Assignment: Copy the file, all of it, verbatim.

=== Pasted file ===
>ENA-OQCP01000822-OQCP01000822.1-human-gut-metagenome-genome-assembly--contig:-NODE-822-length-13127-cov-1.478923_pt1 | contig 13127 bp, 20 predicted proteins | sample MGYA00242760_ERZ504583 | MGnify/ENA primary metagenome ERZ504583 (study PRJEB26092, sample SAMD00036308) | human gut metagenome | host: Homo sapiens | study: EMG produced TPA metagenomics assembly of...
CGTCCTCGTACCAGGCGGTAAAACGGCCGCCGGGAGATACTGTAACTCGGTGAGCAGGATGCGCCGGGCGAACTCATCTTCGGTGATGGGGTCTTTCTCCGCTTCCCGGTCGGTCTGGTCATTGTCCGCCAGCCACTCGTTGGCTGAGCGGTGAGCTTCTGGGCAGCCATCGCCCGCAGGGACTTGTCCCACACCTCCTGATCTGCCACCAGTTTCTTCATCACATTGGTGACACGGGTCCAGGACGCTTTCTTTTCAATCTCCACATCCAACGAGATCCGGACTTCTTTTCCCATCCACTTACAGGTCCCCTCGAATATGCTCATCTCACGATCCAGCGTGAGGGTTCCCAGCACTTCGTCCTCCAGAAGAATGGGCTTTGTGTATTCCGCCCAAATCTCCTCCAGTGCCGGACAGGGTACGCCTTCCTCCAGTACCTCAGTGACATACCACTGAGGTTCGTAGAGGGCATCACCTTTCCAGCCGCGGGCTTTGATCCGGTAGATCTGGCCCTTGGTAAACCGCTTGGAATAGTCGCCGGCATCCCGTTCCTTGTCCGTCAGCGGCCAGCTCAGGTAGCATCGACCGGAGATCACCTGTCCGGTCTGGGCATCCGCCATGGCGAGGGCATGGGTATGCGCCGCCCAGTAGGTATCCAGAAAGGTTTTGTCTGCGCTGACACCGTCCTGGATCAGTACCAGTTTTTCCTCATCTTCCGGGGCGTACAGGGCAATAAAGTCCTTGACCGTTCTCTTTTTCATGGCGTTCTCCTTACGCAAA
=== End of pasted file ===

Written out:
>ENA-OQCP01000822-OQCP01000822.1-human-gut-metagenome-genome-assembly--contig:-NODE-822-length-13127-cov-1.478923_pt1 | contig 13127 bp, 20 predicted proteins | sample MGYA00242760_ERZ504583 | MGnify/ENA primary metagenome ERZ504583 (study PRJEB26092, sample SAMD00036308) | human gut metagenome | host: Homo sapiens | study: EMG produced TPA metagenomics assembly of...
CGTCCTCGTACCAGGCGGTAAAACGGCCGCCGGGAGATACTGTAACTCGGTGAGCAGGATGCGCCGGGCGAACTCATCTTCGGTGATGGGGTCTTTCTCCGCTTCCCGGTCGGTCTGGTCATTGTCCGCCAGCCACTCGTTGGCTGAGCGGTGAGCTTCTGGGCAGCCATCGCCCGCAGGGACTTGTCCCACACCTCCTGATCTGCCACCAGTTTCTTCATCACATTGGTGACACGGGTCCAGGACGCTTTCTTTTCAATCTCCACATCCAACGAGATCCGGACTTCTTTTCCCATCCACTTACAGGTCCCCTCGAATATGCTCATCTCACGATCCAGCGTGAGGGTTCCCAGCACTTCGTCCTCCAGAAGAATGGGCTTTGTGTATTCCGCCCAAATCTCCTCCAGTGCCGGACAGGGTACGCCTTCCTCCAGTACCTCAGTGACATACCACTGAGGTTCGTAGAGGGCATCACCTTTCCAGCCGCGGGCTTTGATCCGGTAGATCTGGCCCTTGGTAAACCGCTTGGAATAGTCGCCGGCATCCCGTTCCTTGTCCGTCAGCGGCCAGCTCAGGTAGCATCGACCGGAGATCACCTGTCCGGTCTGGGCATCCGCCATGGCGAGGGCATGGGTATGCGCCGCCCAGTAGGTATCCAGAAAGGTTTTGTCTGCGCTGACACCGTCCTGGATCAGTACCAGTTTTTCCTCATCTTCCGGGGCGTACAGGGCAATAAAGTCCTTGACCGTTCTCTTTTTCATGGCGTTCTCCTTACGCAAA